Getting the great taste of summer in your backyard may not come easy to you. But, with a bit of knowledge and a few tips on how to smoke ribs, you can rule the backyard barbecue. Let us help you. After all, our goal is getting you to the next level of flavor. Keep reading to boost your grill master skills, no matter your current level of expertise.
1. Choose a good cut of meat — one right for smoking.
2. Trim the brisket bone (on spare ribs) and any side bones.
3. Remove the membrane so the seasonings penetrate the meat more fully.
4. Cutaway extra hunks of fat outside the bones. Leave the fat between the bones.
5. Apply multiple layers of flavor: First, use a rub or marinade. Second, choose wood which adds to your flavor. Third, use a mop sauce throughout cooking for flavor and moisture. And, finally, apply barbecue sauce as a glaze in the final minutes of cooking.
• Smoke for four to six hours at low temperatures.
• A gentle stream of smoke, not billowing clouds, is your goal. Black smoke means the juices are burning and tainting your food. Adjust ventilation and the position of the ribs to produce white smoke.
• Stay nearby to attend to the cooking process, apply mop sauce and check the temperature every 45 minutes to an hour.
• Open the lid only when needed so heat and smoke stay inside.
• Ribs are done when meat shrinks back from the end of the bones by a quarter to half an inch. A dark caramelized crust on the ribs says “Let’s eat!”
Use regional wood you can find in your area, or find these hardwoods in most hardware stores.
- Apple: Sweet, fruity and mellow, this wood takes longer to permeate the meat.
- Cherry: Very fruity and mild, cherry combines well with other woods, like hickory, oak or pecan. It lends a vibrant mahogany color to meats.
- Hickory: The most well known, popular and versatile wood, hickory burns slow. A sweet, savory, hearty flavor with a hint of bacon comes from getting it right — too much smoke makes the meat bitter.
- Maple: Light and sweet with a mild smokiness, maple offers the most subtle flavor.
- Mesquite: This intense, unique flavor may become overpowering for large cuts requiring longer smoking times. And, its oily nature makes it easier to burn.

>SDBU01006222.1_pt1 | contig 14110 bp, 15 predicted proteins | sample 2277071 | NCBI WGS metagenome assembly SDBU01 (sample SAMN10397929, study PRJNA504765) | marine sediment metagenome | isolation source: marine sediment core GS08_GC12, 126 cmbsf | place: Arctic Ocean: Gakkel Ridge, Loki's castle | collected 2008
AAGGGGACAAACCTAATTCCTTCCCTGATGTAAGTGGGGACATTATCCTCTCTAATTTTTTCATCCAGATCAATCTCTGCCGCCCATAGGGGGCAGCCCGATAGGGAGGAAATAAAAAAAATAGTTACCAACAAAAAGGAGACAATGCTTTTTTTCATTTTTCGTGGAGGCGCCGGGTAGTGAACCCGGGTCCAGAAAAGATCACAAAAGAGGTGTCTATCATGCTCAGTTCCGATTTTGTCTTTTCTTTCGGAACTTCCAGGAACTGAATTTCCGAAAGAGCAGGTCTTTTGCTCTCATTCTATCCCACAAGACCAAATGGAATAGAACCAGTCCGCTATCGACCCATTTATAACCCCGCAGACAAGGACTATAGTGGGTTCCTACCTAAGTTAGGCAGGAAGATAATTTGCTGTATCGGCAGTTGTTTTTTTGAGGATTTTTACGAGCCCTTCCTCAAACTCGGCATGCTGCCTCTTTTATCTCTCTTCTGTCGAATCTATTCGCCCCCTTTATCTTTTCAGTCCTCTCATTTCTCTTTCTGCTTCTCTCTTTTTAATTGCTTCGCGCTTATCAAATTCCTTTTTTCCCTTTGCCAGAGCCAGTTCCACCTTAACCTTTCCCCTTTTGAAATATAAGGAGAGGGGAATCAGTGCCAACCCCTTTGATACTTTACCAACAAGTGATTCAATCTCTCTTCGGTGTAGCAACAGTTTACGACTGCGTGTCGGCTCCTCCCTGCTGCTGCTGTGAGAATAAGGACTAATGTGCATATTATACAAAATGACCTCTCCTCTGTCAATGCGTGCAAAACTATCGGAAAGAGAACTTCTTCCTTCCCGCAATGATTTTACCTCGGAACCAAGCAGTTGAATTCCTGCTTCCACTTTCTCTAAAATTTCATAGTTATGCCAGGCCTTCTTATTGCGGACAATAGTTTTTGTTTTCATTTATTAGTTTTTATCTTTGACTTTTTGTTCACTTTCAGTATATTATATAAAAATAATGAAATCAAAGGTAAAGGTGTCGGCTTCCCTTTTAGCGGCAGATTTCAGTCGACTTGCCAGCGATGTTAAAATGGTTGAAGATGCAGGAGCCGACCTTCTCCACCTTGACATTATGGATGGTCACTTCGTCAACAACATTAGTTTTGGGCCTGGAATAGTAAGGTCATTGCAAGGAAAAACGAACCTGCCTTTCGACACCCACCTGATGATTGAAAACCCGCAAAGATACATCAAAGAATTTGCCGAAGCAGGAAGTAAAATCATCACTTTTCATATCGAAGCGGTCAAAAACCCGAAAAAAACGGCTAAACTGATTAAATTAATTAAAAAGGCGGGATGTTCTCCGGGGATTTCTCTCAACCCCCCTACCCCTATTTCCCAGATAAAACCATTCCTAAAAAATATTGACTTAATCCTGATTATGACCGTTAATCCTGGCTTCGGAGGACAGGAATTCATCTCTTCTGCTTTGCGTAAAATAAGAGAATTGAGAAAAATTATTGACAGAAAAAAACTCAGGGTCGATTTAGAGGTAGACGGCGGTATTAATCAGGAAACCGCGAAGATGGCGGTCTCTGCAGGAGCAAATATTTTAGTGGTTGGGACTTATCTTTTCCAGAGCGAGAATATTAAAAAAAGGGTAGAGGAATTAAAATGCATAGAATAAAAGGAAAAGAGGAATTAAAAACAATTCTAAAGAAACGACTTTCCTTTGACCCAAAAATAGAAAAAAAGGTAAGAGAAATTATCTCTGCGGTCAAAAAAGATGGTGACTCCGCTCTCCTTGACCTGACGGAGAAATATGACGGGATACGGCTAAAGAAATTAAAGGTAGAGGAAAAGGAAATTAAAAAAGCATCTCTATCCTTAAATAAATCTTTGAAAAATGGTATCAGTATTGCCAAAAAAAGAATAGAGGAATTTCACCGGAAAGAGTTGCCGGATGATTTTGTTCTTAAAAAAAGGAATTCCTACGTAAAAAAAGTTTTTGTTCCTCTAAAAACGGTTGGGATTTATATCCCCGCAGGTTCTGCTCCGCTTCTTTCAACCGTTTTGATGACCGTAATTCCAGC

- Oak: Great for the newbie, this go-to wood produces a medium to strong flavor without the risk of overpowering the natural flavor of the meat. It works great for longer smoking times.
- Pecan: Mildly fruity and nutty, pecan wood burns cooler and works well for bigger cuts of meat.
You may also want to try ash, alder, pear, and plum. But avoid elm, cedar, cypress, pine, and sycamore. Their strength destroys the flavor of the meat. Finally, you may choose to use wood chips rather than chunks of wood.
Best Ribs for Smoking
Leaner ribs (like baby backs) work best for fast cooking methods, like straight grilling. Smoking may cook up a tough, dry dinner on leaner cuts. The high-fat content of spare ribs makes them ideal for smoking. However, you are free to experiment.
Choose the Best Ribs
Fresh, not frozen, pink-in-color ribs promise better results. Also, look for uniform size and fattiness in ribs for even cooking. Meat with fatty marbling remains moist and flavorful during long cooking hours. And, the fat melts away after hours in the smoker.
Ready to play with fire, create some smoke and turn up the summer heat in your backyard? We hope these tips inspire you to step behind the grill and take charge. Armed with information and resources you are sure to be ready. For more incentive, sign up for our monthly Grill Masters Club. Additional tips await you on how to smoke ribs, grill and more.
THE GREAT ESPRESSO RIBS
Get creative with this coffee-based baby back rib recipe.
6 pounds baby-back pork ribs
Salt and pepper
2 tbsp minced garlic
2 tbsp olive oil
1 cup honey
1 cup ketchup
1/4 cup soy sauce
1/2 cup balsamic vinegar
1/4 cup very strong coffee or a double shot of espresso
Cook garlic in olive oil in a skillet over medium heat for 5 minutes.
Remove from heat, then whisk in honey, ketchup, vinegar, soy, and espresso.
Return to heat; simmer for 15 minutes, then remove from heat again.
Preheat smoker to 225 degrees Fahrenheit.
Season ribs with salt and pepper; place in smoker and cook for 3 hours.
Remove ribs and baste with sauce.
Wrap in tin foil, then place in smoker again for 1 hour more.
3500 calories in one pound of fat
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